DURHAM, New Hampshire: Hillary Clinton mounted a sharp attack on Bernie Sanders Thursday, accusing her Democratic challenger for the White House of smear tactics and warning his promises of political revolution “don’t add up.”
The 90-minute debate at the University of New Hampshire in the small college town of Durham comes three days after Clinton clinched the narrowest victory in Iowa caucus history against Sanders and five days before the first state primary in the 2016 election process.
Sanders, the 74-year-old independent senator from neighboring Vermont, leads by 20 points in the latest New Hampshire polls with a campaign that outstripped the Clinton fundraising machine in January.
While most expect the former secretary of state to ultimately win the Democratic nomination, she faces a much tougher battle than once thought as Sanders whips up passionate support among young voters with a grass-roots campaign.
Clinton sought to dilute some of Sanders’s support among left-leaning voters by presenting herself as a battle-hardened progressive who can get things done to improve the lives of struggling Americans.
“Senator Sanders and I share some very big progressive goals,” the former first lady said. “But the numbers just don’t add up from what Senator Sanders has been proposing.”
Sanders, who identifies as a democratic socialist — unique for a US presidential candidate — hammered home his opposition to what he believes is the corrosive power of Wall Street on American democracy.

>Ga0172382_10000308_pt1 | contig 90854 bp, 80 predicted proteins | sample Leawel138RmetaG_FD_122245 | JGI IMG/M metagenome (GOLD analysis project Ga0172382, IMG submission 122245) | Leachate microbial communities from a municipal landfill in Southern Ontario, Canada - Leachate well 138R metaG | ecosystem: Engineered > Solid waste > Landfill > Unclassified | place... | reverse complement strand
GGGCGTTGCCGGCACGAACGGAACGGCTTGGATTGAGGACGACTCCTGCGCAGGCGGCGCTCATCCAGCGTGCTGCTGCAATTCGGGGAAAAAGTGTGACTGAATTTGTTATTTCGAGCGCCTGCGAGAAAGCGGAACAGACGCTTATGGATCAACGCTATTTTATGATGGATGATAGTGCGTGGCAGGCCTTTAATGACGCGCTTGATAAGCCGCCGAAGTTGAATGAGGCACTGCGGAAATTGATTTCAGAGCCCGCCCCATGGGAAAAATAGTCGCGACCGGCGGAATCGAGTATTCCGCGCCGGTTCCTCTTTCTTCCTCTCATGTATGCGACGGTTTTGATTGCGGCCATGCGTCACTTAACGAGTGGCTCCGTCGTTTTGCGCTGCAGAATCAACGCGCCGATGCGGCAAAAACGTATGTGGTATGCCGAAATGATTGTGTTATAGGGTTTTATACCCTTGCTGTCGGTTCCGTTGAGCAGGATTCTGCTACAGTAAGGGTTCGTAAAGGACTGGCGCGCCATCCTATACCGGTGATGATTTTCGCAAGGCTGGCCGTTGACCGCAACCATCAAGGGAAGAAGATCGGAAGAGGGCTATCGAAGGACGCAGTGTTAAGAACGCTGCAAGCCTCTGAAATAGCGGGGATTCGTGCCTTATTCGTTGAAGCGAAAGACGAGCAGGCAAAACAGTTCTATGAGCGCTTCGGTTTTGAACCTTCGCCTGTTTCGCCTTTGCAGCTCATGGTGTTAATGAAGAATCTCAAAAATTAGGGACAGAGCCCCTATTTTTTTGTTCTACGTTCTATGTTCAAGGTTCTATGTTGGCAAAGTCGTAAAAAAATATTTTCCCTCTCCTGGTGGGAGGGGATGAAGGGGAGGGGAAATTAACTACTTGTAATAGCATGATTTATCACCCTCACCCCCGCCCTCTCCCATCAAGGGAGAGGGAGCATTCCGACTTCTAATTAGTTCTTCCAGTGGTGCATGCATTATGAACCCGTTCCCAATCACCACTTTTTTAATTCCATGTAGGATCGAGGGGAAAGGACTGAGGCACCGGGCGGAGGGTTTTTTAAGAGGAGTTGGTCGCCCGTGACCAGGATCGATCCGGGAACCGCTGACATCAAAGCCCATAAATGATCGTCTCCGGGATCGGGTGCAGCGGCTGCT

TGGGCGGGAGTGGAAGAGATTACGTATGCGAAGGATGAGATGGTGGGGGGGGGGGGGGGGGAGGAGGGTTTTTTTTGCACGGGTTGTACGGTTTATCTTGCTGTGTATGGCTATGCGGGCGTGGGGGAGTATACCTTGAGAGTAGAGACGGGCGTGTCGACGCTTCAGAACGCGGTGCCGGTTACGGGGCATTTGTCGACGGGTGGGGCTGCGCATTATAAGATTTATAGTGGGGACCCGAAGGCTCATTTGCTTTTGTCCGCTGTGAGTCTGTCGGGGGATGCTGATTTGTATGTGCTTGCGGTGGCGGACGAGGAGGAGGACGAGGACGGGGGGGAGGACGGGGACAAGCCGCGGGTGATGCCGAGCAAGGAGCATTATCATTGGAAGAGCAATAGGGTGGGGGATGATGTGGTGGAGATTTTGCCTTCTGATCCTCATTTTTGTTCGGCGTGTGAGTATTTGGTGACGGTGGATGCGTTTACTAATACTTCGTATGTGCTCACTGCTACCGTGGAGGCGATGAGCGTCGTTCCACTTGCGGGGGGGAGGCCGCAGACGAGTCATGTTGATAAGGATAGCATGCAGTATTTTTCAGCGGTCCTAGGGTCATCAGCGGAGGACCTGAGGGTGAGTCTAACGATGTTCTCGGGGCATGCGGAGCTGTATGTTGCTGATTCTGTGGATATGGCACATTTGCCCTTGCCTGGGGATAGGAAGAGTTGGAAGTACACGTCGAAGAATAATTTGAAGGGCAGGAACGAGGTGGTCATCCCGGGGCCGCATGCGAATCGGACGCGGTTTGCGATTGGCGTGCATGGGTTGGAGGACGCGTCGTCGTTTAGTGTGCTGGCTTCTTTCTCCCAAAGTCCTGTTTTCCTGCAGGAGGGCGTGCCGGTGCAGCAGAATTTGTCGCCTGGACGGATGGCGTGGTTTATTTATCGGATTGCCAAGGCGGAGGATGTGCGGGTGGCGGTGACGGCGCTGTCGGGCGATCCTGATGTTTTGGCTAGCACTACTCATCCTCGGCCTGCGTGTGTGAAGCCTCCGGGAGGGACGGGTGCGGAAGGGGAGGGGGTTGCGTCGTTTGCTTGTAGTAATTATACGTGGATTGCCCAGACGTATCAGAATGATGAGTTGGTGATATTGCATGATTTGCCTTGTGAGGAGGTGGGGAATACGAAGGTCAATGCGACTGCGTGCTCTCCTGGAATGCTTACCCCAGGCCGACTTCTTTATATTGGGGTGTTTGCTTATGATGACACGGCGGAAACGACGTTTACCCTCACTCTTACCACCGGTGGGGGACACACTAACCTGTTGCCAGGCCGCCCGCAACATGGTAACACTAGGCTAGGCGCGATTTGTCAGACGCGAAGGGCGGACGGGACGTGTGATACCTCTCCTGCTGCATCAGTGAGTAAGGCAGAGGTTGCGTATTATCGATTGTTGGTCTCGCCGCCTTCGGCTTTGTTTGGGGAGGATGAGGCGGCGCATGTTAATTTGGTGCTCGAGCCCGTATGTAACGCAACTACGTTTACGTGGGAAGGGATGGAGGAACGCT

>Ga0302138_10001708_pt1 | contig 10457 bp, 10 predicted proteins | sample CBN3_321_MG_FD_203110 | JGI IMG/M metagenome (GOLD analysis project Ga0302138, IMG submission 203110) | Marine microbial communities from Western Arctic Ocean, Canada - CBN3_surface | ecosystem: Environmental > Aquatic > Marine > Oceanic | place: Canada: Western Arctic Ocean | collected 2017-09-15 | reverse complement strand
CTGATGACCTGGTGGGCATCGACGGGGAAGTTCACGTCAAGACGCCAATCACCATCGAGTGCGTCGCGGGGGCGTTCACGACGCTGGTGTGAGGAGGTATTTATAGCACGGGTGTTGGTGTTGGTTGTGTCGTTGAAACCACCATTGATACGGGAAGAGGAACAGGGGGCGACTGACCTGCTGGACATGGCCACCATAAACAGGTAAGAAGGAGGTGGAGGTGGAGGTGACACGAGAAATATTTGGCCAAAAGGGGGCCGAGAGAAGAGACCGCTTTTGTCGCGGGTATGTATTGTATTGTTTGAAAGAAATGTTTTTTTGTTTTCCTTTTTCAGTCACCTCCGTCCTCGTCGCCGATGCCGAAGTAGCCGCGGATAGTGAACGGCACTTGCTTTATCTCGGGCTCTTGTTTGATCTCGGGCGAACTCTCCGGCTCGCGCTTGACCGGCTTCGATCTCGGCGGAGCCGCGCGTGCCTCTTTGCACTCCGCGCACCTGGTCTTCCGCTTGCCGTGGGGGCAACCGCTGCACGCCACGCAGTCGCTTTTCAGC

He insisted that Clinton couldn’t claim to be both a moderate and a progressive, criticizing her for raising $15 million from Wall Street — prompting some of the night’s sharpest exchanges.
“Enough is enough,” said Clinton after listing her record on racial injustice, children’s rights and fight to widen American access to health care. “I don’t think these attacks are worthy of you,” she said.
“I think it’s time to end the very artful smear that you and your campaign have been carrying out in recent weeks,” she added to a smattering of boos among the in-house audience of 600.
Sanders hit back by insisting that billionaires undermine democracy in the United States by spending unlimited funds on election campaigns.
“I am the only candidate that does not have a Super Pac,” Sanders retorted to cheers, saying he had raised $3.5 million in individual contributions averaging $27 from ordinary Americans.
Sanders presented himself throughout as a fresh voice calling for a political revolution to raise the voice of working Americans and young voters in the political process, offering universal health care and tuition-free public colleges.